Follow our step by step guide to portrait retouching in Photoshop and learn how to enhance, correct and improve your portrait images
Ever since Photoshop was first released, people have questioned the faithfulness of images. There’s no better example of this than the front covers of glossy glamour magazines where it’s become common practice to enhance a portrait shot in Photoshop for maximum impact and effect.
The great news for those who’d like to attempt portrait retouching is that it’s not out of reach. Whether you’d like to remove a few skin blemishes or attempt more advanced skin softening, you don’t have to be a professional retoucher or a Photoshop whizz kid to finish portraits to an exceptional standard.
This step-by-step will reveal how portrait imperfections are eliminated to produce flawless-looking results. And if that’s not enough the technique will also run through how skin is softened effectively using layer masks to retain detail and texture.
If you fancy creating a professional looking portrait in less than 15 minutes make sure you follow these four steps to success. You can download the image we’ve used for this step-by-step here: Download image
Enjoy the technique!
Before starting any serious cloning and healing work in a portrait image it’s vital you identify the imperfections you’d like to remove. With the image open in Photoshop you’ll first want to hit the shotcut Ctrl+J to create a duplicate layer in the layers palette. Hit the letter B to select the brush tool. At the bottom of the toolbox you’ll find two coloured boxes. Double click inside the foreground colour box.
With the colour picker now loaded move the vertical slider over on the right up and down until it’s set to a pink shade, then hit OK. Next circle any skin blemishes, hair strands or imperfections that you think require removal. Now select the background layer in the layers palette and go to Layer > Duplicate layer. Rename this layer Retouch in the dialog box and hit OK. In the layers palette drag the Retouch layer to the top of the stack.
To refer to the previously identified imperfections simply click on the eye icon beside the Retouch layer to temporarily turn it off. Hit the letter S to select the Clone Stamp tool and setup a brush size that’s slightly larger than the distraction you’d like to remove. By holding Alt you can sample the pixels you’d like to use for replacement and then it’s just a case of brushing over any distractions to remove them.
Expert tip – If you accidentally make a mistake when you’re cloning head to Window > History to retrace your steps before giving it another attempt.
Any skin blemishes in portraits are very quick to remove with Photoshop’s Healing Brush tools. Select the Spot Healing Brush from the toolbox. The Sport Healing brush should be fractionally larger than the blemish you wish to remove as it works on a principle whereby it studies the area around the cursor before deciding on the best pixels to use to create a seamless blend. Brush over any blemishes to remove them.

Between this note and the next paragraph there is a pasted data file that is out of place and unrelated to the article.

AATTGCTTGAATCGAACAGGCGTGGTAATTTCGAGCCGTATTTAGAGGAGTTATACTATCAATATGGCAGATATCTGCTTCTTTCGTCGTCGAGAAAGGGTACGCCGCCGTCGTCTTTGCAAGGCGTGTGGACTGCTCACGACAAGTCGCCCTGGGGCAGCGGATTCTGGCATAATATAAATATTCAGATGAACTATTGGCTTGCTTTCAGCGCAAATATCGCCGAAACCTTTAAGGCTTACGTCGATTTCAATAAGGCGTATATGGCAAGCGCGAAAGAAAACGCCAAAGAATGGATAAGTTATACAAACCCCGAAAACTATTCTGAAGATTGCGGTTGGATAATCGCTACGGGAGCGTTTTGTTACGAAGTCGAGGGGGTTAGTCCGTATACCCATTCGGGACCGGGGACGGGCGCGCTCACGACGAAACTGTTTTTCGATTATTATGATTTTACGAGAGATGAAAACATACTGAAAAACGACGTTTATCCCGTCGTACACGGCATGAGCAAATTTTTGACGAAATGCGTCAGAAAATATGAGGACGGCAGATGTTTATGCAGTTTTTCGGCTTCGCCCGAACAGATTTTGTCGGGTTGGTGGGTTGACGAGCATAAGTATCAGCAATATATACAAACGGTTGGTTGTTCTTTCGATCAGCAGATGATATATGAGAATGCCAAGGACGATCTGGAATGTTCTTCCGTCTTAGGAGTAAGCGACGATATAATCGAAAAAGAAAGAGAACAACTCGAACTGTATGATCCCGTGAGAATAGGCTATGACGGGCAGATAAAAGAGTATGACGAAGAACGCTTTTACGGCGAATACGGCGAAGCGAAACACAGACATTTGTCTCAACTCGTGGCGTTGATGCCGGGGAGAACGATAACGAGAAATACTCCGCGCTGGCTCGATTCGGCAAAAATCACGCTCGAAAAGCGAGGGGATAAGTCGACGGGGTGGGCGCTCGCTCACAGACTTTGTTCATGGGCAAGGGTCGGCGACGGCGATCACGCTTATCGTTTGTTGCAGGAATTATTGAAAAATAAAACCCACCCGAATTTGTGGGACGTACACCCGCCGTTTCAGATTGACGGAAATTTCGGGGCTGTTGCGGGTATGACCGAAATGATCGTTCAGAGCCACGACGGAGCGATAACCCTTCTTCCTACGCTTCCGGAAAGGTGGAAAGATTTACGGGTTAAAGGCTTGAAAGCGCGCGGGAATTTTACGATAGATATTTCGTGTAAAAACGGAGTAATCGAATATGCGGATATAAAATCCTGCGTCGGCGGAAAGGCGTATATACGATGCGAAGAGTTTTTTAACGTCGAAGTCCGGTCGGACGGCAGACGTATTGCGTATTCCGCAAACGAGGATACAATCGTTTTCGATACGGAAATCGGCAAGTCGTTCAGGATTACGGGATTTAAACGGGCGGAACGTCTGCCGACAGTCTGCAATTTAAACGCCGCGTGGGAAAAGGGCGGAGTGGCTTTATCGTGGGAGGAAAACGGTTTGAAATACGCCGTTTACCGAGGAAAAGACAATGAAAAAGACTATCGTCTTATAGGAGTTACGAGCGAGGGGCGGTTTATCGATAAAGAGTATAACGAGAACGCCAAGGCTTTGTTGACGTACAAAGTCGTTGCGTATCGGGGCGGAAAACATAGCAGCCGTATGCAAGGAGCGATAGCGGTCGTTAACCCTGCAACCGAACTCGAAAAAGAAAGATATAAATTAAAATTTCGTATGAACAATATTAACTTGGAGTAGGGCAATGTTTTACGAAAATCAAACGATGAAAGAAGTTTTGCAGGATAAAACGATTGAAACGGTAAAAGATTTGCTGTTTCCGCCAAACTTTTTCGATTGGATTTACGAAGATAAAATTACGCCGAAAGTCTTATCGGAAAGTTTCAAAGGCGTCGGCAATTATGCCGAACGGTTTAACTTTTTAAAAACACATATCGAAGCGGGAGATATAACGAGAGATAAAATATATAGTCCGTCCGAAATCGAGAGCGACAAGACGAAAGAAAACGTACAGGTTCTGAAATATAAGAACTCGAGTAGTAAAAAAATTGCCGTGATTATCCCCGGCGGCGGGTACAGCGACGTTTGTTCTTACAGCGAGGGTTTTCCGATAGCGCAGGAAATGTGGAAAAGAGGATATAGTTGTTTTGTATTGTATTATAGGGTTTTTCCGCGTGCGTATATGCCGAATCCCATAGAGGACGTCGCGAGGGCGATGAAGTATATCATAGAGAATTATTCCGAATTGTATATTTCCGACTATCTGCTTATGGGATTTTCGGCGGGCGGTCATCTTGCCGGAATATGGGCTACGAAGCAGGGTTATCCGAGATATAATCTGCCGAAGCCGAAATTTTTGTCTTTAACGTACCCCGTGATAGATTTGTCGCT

Portrait Retouching in Photoshop: Step 5 – Soften the skin
To soften the skin you’ll want to create another duplicate layer to work on (Ctrl+J). Now head to Filter>Blur>Gaussian Blur and set the Radius to 20 pixels before hitting OK. Reduce the Opacity of the layer to 50%. Click on the Add Layer Mask icon at the bottom of the layers palette, which can be found to the left of the Create New Fill or Adjustment layer icon.
Portrait Retouching in Photoshop: Step 6 – Control the softening of the skin
Go to Edit > Fill. Set the Contents to Black and hit OK. Hit the letter D to reset the foreground/ background colours to their default setting and with the foreground colour set to white select the Brush tool. Setup a soft-edged 150px brush with an Opacity of 80%. Brush over the skin to soften it being careful not to brush over any areas that you want to remain sharp such as the eyes, eyebrows, eyelashes and lips.
Enhance Eyes with Curves
It’s not uncommon when shooting portraits for the eyes to appear slightly dark if you haven’t used a reflector at the point of capture. This is a relatively quick fix in Photoshop using selections and curves. First of all you’ll want to select the Lasso tool and check the Add to Selection icon is selected from the options bar. Select both eyes before feathering the selection using Refine Edge (Select>Refine Edge). Set the feather to about 60 or 70% and hit OK. Go to Layer > New Adjustment Layer > Curves. Plot a point on the horizontal line before pulling it up slightly to brighten the area around the eyes and the eyes themselves. To finish off close the Adjustments panel and you can turn the Curves adjustment layer on and off in the layers palette using the eye visibility icon to view the improvement from before to after.